Bipolar disorder: Trimodal age-at-onset distribution.
Bolton S., Warner J., Harriss E., Geddes J., Saunders KEA.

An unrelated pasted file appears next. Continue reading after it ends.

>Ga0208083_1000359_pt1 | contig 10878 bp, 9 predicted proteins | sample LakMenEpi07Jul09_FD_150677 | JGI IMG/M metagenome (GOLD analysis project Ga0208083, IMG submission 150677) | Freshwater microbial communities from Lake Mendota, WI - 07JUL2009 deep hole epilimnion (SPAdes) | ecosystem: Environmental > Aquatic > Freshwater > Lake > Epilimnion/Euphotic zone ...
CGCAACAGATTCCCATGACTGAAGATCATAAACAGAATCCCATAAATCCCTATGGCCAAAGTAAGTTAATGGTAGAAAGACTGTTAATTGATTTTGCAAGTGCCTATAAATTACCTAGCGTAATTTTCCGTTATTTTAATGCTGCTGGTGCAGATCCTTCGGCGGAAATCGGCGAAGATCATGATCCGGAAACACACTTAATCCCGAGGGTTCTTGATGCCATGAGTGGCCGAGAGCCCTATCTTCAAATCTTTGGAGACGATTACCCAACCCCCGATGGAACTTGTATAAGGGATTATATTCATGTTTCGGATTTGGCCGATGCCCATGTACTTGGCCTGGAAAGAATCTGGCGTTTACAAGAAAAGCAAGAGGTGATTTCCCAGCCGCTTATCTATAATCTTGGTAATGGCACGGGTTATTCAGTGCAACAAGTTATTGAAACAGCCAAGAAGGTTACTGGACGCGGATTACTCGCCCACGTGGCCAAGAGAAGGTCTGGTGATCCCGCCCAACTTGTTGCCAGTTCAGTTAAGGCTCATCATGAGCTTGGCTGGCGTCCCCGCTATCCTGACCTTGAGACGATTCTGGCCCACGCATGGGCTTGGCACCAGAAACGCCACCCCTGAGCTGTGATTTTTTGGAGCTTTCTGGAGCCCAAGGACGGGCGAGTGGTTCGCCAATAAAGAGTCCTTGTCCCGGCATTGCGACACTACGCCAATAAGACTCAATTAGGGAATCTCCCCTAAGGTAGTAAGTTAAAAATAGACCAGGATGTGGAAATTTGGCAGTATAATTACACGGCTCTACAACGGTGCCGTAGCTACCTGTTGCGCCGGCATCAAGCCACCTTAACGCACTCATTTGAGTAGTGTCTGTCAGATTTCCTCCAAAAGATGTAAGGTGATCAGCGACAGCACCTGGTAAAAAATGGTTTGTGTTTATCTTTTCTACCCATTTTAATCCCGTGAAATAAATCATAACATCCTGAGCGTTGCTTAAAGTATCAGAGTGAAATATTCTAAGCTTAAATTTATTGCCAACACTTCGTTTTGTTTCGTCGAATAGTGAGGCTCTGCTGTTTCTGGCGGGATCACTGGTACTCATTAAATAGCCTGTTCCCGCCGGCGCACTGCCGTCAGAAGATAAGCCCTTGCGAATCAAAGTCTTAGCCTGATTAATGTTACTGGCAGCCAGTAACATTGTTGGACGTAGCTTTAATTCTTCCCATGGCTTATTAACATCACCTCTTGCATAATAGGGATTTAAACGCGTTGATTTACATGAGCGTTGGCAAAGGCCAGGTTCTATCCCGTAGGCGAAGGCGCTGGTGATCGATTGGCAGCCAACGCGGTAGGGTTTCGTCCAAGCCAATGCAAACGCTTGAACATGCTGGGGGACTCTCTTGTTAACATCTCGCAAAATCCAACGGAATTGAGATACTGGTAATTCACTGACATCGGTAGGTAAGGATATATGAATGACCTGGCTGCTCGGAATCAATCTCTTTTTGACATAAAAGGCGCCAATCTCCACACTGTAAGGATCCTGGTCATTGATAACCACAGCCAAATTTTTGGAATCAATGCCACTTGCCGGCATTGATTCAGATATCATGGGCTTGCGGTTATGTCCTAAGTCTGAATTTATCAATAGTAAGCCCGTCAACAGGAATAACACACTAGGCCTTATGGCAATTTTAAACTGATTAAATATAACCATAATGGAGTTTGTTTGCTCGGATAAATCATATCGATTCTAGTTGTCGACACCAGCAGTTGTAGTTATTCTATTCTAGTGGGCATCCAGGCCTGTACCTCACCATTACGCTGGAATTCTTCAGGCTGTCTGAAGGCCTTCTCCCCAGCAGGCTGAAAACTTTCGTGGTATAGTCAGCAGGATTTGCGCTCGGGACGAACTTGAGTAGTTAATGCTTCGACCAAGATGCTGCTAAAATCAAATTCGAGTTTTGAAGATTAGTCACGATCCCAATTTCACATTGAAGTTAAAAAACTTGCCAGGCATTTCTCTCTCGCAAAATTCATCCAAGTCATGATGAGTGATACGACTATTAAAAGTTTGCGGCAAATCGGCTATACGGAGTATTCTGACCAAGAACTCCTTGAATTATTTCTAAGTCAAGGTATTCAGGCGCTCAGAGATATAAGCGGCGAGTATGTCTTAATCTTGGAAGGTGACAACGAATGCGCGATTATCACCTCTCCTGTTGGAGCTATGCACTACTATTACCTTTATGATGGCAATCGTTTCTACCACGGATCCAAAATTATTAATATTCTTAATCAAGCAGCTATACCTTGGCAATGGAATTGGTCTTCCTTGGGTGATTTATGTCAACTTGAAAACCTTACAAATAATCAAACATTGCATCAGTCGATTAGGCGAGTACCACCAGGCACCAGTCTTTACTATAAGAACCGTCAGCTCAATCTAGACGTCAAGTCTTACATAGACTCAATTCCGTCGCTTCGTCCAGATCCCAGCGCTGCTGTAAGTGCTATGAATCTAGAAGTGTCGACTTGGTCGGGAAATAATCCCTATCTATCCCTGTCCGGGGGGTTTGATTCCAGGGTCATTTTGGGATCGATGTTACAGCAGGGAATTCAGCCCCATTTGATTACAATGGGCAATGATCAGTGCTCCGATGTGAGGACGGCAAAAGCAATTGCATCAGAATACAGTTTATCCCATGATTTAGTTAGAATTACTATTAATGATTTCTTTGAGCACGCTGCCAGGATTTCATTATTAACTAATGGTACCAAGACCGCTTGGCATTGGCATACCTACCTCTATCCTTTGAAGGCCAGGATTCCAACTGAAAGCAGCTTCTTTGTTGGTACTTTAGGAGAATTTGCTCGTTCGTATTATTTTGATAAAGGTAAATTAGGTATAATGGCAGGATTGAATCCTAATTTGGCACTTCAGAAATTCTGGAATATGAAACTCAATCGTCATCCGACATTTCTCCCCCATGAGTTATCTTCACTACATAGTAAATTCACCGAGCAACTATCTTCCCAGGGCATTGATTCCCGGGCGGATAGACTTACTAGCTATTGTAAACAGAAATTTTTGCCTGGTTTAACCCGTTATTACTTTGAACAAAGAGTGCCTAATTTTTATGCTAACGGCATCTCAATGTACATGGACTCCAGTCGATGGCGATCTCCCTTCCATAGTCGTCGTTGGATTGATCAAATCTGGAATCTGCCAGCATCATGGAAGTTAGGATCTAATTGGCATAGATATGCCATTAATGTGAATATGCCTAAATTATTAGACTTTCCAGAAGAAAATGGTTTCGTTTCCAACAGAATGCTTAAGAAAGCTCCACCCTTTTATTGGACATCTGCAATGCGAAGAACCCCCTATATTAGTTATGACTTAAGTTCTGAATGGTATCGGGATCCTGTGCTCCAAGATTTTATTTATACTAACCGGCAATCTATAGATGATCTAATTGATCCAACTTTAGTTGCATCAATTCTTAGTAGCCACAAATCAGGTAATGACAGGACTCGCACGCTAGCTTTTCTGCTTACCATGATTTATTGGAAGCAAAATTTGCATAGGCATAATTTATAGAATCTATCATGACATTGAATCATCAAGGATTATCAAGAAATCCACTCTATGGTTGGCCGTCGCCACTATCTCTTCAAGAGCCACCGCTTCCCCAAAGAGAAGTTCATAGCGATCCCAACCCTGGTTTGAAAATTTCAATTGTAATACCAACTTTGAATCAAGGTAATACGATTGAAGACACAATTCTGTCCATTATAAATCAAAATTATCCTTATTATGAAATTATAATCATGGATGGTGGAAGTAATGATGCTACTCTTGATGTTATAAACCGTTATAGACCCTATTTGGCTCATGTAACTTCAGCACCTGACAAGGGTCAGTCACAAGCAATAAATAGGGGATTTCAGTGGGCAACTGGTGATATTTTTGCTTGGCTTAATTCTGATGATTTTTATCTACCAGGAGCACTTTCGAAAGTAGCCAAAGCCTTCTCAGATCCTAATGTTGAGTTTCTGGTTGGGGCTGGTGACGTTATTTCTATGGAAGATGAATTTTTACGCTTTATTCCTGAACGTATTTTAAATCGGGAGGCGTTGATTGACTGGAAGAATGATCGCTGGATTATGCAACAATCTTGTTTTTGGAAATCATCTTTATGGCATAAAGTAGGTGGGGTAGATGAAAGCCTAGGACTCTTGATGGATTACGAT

OBJECTIVE: Bipolar disorder (BD) is a chronic mental health disorder with significant morbidity and mortality. Age at onset (AAO) may be a key variable in delineating more homogeneous subgroups of BD patients. However, no known research has systematically assessed how BD age-at-onset subgroups should be defined. METHODS: We systematically searched the following databases: Cochrane Central Register of Controlled Trials, PsycINFO, MEDLINE, Embase, CINAHL, Scopus, Proquest Dissertations and Theses, Google Scholar and BIOSIS Previews. Original quantitative English language studies investigating AAO in BD were sought. RESULTS: A total of 9454 unique publications were identified. Twenty-one of these were included in data analysis (n = 22981 BD participants). Fourteen of these studies (67%, n = 13626 participants) found a trimodal AAO distribution: early-onset (µ = 17.3, σ = 1.19, 45% of sample), mid-onset (µ = 26.0, σ = 1.72, 35%), and late-onset (µ = 41.9, σ = 6.16, 20%). Five studies (24%, n = 1422 participants) described a bimodal AAO distribution: early-onset (µ = 24.3, σ = 6.57, 66% of sample) and late-onset (µ = 46.3, σ = 14.15, 34%). Two studies investigated cohort effects on BD AAO and found that when the sample was not split by cohort, a trimodal AAO was the winning model, but when separated by cohort a bimodal distribution fit the data better. CONCLUSIONS: We propose that the field conceptualises bipolar disorder age-at-onset subgroups as referring broadly to life stages. Demarcating BD AAO groups can inform treatment and provide a framework for future research to continue to investigate potential mechanisms of disease onset.